OCBC to replace tellers with digital ‘mini branches’


OCBC Bank has announced it will halve the number of teller staff in its branches by 2020, replacing human personnel with digital service kiosks across 35 of its Singapore outlets.

OCBC claims “no tellers employed today will lose their jobs” as a result of the $14 million digital rollout, with staff to be redeployed as digital ambassadors, service executives, and other unspecified advisory roles across the bank over the next two years.

Repetitive menial counter tasks, such as processing cash transactions, represent upwards of 90 per cent of transactions performed at branch teller counters, according to the bank. With the progressive rollout of the new digital kiosks, staff will now be free to perform “higher value-added tasks that require decision-making or physical verification.” 

Dennis Tan, OCBC’s Head of Consumer Financial Services Singapore, said the advent of technology has compelled the bank to retrain staff for higher-value job functions that ensure “a more efficient workforce,” as well as freeing staff to “competently help [customers] with digital age processes and tools.”

“This is the branch of the future evolving with digitalisation as we seek to continuously enhance customer experience. Like many of our new digital initiatives, our new ATMs and digital kiosks will bring even greater convenience to our customers,” Tan said.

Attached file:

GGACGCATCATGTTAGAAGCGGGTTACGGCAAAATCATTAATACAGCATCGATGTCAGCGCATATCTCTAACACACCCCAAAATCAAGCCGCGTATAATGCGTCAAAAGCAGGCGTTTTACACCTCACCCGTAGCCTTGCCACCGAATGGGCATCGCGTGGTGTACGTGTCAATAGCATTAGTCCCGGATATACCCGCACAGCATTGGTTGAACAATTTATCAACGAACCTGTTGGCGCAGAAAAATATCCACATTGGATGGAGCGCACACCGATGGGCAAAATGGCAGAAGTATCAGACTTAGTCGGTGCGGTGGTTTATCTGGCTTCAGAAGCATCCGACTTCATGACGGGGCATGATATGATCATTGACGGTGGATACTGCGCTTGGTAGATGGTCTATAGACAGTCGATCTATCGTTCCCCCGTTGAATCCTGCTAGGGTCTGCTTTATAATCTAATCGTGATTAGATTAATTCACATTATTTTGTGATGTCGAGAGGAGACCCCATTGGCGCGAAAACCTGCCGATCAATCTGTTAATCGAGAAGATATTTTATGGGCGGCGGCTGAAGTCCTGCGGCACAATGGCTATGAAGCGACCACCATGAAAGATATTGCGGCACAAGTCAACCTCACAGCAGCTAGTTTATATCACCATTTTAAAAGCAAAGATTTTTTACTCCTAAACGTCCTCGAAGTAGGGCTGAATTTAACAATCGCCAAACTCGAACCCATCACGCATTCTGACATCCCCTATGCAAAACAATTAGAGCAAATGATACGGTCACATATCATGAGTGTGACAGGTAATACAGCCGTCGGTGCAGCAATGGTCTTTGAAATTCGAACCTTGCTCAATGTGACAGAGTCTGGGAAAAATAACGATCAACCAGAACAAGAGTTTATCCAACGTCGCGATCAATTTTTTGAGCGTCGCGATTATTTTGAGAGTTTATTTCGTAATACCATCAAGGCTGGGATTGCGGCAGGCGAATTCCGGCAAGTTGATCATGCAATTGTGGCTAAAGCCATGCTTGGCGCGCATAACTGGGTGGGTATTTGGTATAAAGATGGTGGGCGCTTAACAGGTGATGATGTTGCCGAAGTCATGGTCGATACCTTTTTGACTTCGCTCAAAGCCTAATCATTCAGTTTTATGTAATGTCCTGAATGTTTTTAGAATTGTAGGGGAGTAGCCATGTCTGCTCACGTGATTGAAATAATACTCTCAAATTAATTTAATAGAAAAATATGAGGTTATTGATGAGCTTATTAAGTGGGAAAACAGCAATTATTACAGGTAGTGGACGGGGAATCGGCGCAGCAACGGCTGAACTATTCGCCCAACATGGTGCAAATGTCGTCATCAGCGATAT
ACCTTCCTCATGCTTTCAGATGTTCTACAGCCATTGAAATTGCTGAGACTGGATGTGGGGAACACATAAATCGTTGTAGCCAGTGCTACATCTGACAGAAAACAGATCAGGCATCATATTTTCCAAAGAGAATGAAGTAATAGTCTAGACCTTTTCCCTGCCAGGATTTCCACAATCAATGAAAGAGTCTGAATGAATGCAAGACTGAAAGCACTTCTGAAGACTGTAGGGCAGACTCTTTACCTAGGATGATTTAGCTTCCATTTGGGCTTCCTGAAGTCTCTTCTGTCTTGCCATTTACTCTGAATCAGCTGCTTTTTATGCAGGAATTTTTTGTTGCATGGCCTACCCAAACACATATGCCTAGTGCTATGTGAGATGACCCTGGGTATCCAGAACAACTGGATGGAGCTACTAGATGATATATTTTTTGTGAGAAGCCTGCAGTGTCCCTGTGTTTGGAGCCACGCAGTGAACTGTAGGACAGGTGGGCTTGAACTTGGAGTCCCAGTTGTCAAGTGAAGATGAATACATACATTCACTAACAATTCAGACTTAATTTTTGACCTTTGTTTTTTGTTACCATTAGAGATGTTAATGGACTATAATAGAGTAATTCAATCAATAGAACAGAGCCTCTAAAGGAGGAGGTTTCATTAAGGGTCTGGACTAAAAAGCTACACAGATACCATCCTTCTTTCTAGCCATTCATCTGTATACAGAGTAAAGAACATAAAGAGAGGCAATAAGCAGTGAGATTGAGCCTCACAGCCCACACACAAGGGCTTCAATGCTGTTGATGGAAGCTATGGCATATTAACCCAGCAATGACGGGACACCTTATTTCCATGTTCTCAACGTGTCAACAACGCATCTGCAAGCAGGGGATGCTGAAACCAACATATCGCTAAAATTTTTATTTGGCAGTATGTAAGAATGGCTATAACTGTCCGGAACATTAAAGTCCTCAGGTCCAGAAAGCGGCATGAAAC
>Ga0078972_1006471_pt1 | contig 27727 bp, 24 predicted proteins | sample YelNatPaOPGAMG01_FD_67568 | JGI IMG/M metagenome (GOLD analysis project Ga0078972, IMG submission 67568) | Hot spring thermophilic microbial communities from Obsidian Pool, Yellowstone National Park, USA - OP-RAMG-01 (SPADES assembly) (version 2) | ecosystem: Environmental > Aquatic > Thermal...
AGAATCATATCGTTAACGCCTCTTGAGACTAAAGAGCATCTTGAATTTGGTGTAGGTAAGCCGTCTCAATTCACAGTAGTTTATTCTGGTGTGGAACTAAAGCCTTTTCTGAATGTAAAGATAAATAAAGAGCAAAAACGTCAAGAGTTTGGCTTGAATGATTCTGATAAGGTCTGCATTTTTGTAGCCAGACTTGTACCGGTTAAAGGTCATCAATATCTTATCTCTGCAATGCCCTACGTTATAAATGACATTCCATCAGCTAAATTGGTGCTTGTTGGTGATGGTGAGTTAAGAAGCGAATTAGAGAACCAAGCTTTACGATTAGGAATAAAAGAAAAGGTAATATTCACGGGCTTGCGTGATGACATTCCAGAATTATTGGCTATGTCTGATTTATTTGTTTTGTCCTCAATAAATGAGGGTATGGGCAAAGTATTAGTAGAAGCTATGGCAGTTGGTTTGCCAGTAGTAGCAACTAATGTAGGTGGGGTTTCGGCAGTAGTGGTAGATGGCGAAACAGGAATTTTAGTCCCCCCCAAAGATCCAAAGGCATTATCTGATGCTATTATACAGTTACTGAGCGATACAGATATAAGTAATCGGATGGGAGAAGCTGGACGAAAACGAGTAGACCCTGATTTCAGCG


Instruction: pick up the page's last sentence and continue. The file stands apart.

The machines function like “mini branches”, allowing customers to perform 15 of the most frequent bank counter services, including cash deposits, cash withdrawals above daily ATM withdrawal limits, selecting the denomination of notes withdrawn, simultaneous cash and coin deposits, updating customers’ personal details and account, and card related requests.

The machines were designed by OCBC’s Customer Experience and e-business teams over two years.

Since the pilot launch of the new ATMs and digital service kiosks at eight OCBC Bank branches in May 2018, the branches have migrated close to 10 per cent of branch over-the-counter transactions to these machines and more than 35,000 transactions have been performed.